• Therefore, there is no rationale for the Monetary Board to talk about improvement in domestic foreign exchange market and exchange rate stability under the monetary policy.

6. False Promise of Price Stability and Financial  System Stability

  • At the same time, the Board reiterates its continued commitment to restoring price stability and ensuring financial system stability, and remains confident that inflation would follow the projected disinflation path underpinned by the prevailing monetary policy stance, while supporting the economy to reach its potential over the medium term.

My Comments

  • It is an illusion that the present monetary policy that has bankrupted businesses and supply side would help disinflation path from present hyper-inflation prevailing around 70% seen among few countries in the world. Monetary policy will help reduce inflation only in economies with high growth, not in depressed economies. Therefore, the Monetary Board cannot have policy measures for restoring the price stability as it has lost almost all monetary policy instruments other than printing of money to bailout the government on daily basis.
  • Smokes of financial system instability are flowing out everywhere although the Monetary Board is not aware, despite its white collar macroprudential surveillance mechanism. Foreign currency crisis is not expected to ease any soon. The worsening plight of high non-performing loans due to bankrupt economy is a sure way to cause a banking crisis as the Central Bank does not have any policy strategy to resolve the non-performing loan problem. The high dependence of bank assets on government securities is a sure way to banking crisis on concerns over domestic debt restructuring and rollover risks. In the event of a financial crisis, the Central Bank does not have any crisis resolution package as fiscal measures are not available at present.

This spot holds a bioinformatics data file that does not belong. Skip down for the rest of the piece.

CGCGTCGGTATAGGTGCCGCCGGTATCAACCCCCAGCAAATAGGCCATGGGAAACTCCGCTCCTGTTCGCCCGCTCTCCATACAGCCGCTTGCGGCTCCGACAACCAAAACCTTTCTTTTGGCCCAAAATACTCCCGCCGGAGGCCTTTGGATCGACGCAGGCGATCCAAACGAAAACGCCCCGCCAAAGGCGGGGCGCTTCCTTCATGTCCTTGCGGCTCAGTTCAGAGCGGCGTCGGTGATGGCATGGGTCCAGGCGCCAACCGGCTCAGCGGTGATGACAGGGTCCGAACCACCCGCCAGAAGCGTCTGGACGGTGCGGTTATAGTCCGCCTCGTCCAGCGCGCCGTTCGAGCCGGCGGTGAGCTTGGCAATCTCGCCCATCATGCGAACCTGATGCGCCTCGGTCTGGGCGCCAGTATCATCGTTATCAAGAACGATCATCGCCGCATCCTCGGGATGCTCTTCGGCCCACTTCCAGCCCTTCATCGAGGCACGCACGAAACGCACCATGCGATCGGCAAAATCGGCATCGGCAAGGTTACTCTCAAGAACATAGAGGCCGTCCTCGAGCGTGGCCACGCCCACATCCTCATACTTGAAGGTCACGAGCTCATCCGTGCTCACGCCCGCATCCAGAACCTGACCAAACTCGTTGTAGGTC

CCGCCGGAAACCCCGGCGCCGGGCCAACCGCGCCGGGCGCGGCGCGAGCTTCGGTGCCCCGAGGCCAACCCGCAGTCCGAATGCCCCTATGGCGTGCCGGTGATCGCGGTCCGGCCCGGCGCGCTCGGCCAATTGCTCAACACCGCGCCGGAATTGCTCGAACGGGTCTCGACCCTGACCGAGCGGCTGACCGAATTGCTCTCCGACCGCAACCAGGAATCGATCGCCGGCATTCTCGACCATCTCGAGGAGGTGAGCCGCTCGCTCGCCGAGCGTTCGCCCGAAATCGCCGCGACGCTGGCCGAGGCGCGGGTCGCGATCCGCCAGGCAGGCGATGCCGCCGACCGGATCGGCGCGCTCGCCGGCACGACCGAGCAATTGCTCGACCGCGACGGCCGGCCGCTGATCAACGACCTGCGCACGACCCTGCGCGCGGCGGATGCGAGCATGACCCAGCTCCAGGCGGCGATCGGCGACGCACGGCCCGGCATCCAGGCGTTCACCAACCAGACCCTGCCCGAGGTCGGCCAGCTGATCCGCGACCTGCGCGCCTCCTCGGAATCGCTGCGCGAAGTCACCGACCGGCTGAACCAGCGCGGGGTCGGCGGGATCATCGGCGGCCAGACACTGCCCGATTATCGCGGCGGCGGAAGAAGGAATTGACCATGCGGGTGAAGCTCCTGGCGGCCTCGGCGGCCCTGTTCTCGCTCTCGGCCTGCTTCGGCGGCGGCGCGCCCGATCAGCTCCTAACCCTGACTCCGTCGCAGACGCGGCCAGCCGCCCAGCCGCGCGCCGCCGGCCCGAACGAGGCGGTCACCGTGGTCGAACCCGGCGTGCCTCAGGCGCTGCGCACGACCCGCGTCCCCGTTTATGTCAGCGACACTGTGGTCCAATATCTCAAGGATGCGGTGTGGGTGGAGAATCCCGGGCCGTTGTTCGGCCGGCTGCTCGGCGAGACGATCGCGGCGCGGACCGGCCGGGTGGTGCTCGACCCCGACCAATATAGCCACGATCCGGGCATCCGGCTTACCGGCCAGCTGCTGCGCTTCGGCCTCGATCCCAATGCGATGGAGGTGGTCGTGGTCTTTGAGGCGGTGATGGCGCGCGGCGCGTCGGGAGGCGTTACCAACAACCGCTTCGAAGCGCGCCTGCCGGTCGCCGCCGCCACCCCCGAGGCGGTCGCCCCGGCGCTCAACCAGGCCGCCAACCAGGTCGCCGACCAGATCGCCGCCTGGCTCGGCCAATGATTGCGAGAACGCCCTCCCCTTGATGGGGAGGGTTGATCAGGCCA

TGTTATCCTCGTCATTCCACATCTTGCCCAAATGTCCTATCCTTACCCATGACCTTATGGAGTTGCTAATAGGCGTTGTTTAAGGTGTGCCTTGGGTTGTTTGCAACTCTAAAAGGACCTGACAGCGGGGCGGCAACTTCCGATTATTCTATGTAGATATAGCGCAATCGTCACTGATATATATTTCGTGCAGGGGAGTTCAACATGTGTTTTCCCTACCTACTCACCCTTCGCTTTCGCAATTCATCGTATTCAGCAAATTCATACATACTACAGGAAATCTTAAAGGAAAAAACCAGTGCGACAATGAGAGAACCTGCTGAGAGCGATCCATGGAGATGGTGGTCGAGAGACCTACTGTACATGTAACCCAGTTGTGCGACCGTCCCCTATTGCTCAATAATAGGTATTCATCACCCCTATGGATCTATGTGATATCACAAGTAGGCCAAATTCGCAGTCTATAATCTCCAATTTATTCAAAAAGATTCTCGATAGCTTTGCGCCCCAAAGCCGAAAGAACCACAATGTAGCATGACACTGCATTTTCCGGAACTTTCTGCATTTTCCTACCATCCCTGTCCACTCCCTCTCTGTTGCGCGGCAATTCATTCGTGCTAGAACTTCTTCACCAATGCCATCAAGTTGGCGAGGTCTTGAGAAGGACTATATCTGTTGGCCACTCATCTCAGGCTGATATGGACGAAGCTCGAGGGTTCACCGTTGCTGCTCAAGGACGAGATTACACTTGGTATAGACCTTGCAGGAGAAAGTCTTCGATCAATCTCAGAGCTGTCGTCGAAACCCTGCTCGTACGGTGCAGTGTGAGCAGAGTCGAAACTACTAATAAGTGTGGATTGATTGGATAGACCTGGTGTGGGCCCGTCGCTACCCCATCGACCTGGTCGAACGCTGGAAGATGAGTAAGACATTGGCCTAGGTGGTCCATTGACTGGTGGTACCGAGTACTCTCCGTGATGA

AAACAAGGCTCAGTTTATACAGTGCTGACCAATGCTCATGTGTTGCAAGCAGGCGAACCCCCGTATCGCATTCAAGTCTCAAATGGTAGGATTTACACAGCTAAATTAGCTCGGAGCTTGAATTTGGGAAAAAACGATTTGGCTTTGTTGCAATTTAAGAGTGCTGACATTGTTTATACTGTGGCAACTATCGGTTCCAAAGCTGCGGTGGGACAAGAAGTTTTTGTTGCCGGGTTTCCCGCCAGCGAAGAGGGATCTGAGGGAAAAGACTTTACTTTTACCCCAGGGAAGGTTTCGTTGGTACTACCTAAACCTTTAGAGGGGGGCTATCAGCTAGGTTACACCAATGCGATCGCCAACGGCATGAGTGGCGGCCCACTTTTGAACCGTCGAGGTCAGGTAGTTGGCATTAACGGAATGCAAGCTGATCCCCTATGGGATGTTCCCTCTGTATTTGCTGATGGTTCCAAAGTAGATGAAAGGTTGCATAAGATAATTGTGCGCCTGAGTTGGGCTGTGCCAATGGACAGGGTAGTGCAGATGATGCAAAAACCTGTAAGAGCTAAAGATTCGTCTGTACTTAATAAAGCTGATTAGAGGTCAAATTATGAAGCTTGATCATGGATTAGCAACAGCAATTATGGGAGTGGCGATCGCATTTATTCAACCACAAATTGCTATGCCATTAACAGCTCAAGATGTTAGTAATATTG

• It is common practice for all central banks to boast about financial system stability until a financial crisis hits. then, they will start blaming other. The current plight of the economy reflects enough signs of a banking crisis caused by various roots including non-performing loans, illiquidity and shadow banking.

Overall Observations

  • Above analysis shows that the public cannot expect a policy stimulus from the Central Bank to recover from the bankruptcy.
  • The economic immune system of the economy is lost as the respiratory system, i.e., financial blood circulation, has been blocked by monetary policy and default on debt. Therefore, public economic welfare will be lost for decades as the political leaders do not have any interest in other than taking care of their personal welfare. Therefore, such bureaucracy can continue as white collar criminals who destroy living standards by unfounded monetary concepts developed in tribal economies. 
  • Undefined words and expectations given in the press release clearly shows the Monetary Board operating without a purpose for the general public.

(This article is released in the interest of participating in the professional dialogue to find out solutions to present economic crisis confronted by the general public consequent to the global Corona pandemic, subsequent economic disruptions and shocks both local and global and policy failures.)

P Samarasiri

Former Deputy Governor, Central Bank of Sri Lanka

(Former Director of Bank Supervision, Assistant Governor, Secretary to the Monetary Board and Compliance Officer of the Central Bank, Former Chairman of the Sri Lanka Accounting and Auditing Standards Board and Credit Information Bureau, Former Chairman and Vice Chairman of the Institute of Bankers of Sri Lanka, Former Member of the Securities and Exchange Commission and Insurance Regulatory Commission and the Author of 10 Economics and Banking Books and a large number of articles publish. 

The author holds BA Hons in Economics from University of Colombo, MA in Economics from University of Kansas, USA, and international training exposures in economic management and financial system regulation)